Simple Caesar Salad

Foodista Cookbook Entry

Category: Soups & Salads | Blog URL:

This recipe was entered in The Foodista Best of Food Blogs Cookbook contest, a compilation of the world’s best food blogs which was published in Fall 2010.


1/2 cup + 3 tablespoons extra virgin olive oil, divided
4 cloves garlic, divided
1/2 teaspoon dried oregano
salt and pepper, to taste
3 anchovy fillets
2 teaspoons Dijon mustard
1/2 lemon, juiced
2 tablespoons red wine vinegar
3 inches romaine lettuce hearts, cut 2-inch pieces


Preheat the oven to 400 degrees F.
To make the croutons, cut the crust off the bread and cut the loaf into cubes.
Place the cubes in a large mixing bowl.
In a small pan over medium heat, add the oil, 1 clove of minced garlic, and oregano.
Cook for two minutes, giving the pan a shake often.
Pour the flavored oil over the bread cubes and toss.
Season with salt and pepper.
Spread the bread cubes in a single layer on a baking sheet and bake for 10 minutes.
In a blender, add the lemon juice, remaining garlic cloves, anchovy fillets, mustard, lemon, vinegar, Worcestershire, hard-boiled egg, salt, and pepper.
Process until garlic is well minced and a paste forms.
With the blender still running, slowly drizzle in the olive oil. Taste for seasonings.
Put the lettuce in a large bowl.
Drizzle the dressing over the salad and toss.
Add the cheese and croutons and toss well.
Season with more black pepper to taste.
Serve immediately, topping with the rest of the anchovies, if you like.




If you like Caesar Salad, you’ve probably tried all kinds. Some are very simple, and others are more like a tossed salad with Caesar dressing. Some are topped with grilled salmon and others with chicken tenders. The strangest Caesar Salad I ever had was in Cancun, Mexico, on our honeymoon.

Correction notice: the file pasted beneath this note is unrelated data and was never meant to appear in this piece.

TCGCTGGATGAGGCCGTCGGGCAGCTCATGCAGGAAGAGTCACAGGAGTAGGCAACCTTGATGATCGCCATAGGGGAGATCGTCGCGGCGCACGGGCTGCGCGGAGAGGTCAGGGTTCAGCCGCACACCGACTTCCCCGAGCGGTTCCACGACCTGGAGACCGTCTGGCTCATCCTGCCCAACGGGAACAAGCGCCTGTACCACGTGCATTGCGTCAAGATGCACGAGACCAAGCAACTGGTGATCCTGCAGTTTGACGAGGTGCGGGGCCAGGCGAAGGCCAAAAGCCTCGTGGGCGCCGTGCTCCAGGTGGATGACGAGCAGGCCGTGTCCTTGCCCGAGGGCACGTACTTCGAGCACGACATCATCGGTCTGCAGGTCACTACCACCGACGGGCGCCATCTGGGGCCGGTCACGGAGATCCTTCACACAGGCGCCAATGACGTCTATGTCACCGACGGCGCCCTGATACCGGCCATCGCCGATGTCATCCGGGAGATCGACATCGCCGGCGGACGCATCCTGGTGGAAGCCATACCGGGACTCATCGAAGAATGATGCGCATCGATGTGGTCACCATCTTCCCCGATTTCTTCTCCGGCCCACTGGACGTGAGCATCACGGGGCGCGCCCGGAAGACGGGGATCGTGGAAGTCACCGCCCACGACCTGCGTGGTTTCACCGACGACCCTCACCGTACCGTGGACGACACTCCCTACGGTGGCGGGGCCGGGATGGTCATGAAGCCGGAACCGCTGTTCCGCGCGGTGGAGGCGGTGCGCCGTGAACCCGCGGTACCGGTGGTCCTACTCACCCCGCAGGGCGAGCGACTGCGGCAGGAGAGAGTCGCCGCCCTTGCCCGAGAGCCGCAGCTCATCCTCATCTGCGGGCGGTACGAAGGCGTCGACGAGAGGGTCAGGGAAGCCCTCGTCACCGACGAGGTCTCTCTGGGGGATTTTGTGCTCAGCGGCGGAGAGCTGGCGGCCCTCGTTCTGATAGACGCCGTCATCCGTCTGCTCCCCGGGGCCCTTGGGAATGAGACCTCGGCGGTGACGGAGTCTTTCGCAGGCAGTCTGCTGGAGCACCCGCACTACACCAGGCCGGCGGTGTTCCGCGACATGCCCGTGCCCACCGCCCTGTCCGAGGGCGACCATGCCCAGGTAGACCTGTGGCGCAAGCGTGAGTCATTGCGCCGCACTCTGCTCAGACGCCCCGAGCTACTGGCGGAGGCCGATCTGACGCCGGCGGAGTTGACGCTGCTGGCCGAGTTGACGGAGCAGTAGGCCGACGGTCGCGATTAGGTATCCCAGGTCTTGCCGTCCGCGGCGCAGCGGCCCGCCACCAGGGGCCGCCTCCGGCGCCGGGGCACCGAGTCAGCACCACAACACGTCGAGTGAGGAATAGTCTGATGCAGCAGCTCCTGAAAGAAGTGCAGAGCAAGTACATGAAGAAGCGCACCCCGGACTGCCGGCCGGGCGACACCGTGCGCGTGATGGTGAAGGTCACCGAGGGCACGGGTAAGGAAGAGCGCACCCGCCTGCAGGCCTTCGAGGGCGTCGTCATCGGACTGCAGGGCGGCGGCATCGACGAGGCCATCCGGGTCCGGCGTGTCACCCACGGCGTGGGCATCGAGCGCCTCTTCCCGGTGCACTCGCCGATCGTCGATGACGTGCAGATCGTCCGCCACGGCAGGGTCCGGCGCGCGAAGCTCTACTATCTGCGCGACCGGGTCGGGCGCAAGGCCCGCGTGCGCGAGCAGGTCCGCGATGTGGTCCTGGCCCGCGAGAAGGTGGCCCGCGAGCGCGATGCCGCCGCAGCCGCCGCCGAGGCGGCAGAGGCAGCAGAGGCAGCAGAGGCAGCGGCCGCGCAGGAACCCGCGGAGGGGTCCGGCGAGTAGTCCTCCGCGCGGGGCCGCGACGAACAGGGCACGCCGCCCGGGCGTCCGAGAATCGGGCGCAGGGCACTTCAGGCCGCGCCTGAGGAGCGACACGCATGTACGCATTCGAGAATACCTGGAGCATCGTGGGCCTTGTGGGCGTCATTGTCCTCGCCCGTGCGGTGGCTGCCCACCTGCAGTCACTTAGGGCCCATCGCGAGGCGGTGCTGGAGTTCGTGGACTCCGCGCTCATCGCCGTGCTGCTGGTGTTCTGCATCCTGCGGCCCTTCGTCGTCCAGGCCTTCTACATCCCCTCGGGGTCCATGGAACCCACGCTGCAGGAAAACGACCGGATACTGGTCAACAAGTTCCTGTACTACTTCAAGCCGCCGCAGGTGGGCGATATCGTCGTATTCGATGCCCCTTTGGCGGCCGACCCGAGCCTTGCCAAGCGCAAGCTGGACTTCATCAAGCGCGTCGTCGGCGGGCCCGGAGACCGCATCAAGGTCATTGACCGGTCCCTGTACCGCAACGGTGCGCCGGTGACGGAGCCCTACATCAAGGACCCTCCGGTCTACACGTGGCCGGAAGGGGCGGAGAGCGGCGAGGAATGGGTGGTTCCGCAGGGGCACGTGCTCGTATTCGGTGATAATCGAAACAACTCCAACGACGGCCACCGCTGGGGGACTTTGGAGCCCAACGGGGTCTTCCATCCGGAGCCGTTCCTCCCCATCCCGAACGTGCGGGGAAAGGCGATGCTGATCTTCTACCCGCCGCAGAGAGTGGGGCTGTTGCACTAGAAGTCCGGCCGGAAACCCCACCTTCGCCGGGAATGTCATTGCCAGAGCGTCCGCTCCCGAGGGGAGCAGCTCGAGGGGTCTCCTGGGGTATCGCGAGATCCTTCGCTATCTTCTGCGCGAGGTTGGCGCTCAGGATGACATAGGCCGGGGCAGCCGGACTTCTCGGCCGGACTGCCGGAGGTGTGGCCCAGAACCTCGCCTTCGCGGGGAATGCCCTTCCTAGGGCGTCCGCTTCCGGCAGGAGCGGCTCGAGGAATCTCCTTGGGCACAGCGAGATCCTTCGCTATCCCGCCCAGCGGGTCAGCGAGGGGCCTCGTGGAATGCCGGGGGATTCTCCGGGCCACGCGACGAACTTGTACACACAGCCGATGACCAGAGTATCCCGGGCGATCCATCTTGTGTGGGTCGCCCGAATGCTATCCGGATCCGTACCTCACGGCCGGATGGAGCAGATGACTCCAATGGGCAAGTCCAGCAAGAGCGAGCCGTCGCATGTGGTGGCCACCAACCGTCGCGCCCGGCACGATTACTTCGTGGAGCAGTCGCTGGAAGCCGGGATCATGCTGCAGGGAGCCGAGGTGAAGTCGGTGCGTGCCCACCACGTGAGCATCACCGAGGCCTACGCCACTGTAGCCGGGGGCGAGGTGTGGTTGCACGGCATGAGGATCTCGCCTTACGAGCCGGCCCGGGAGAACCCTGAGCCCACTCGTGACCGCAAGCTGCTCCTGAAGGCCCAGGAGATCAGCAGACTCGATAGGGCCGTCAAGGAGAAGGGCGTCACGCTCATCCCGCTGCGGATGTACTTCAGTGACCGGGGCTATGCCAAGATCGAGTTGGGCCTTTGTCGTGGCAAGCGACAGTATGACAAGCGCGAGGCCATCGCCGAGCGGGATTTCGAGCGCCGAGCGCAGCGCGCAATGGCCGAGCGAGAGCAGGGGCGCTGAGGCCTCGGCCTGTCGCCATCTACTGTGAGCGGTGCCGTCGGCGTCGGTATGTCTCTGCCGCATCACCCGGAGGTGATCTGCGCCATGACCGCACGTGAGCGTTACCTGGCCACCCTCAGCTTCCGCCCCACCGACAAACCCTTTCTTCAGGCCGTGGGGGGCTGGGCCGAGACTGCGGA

We went to several restaurants during that week: Japanese, Italian, Mexican, etc. We quickly realized that while the restaurants were serving ethnic foods, they were doing it all with a Mexican twist. We ordered Hibachi Steak at the Japanese restaurant, and they put chopped jalapenos on the griddle. The Italian tomato sauce had a definite chili flavor in the background. And the Caesar Salad was served with pickled jalapenos. They prepared it tableside, very traditionally, but they added jalapenos.

While I enjoyed some of these variations, I didn’t think much of the Caesar Salad packing heat. I prefer a much simpler, more traditional salad. The only major difference in my recipe is the use of a hard boiled egg. I was reading Moosewood Restaurant Cooks at Home recently, and their recipe called for using a hard boiled egg in place of the raw egg. The author said she tried it to make the salad “safer” (less risk of salmonella with cooked eggs), and ended up liking it better that way. So, I took my recipe and tried it with a hard boiled egg, and she is right! It makes a lovely, velvety dressing.




Thursday, December 10, 2009 - 7:50am


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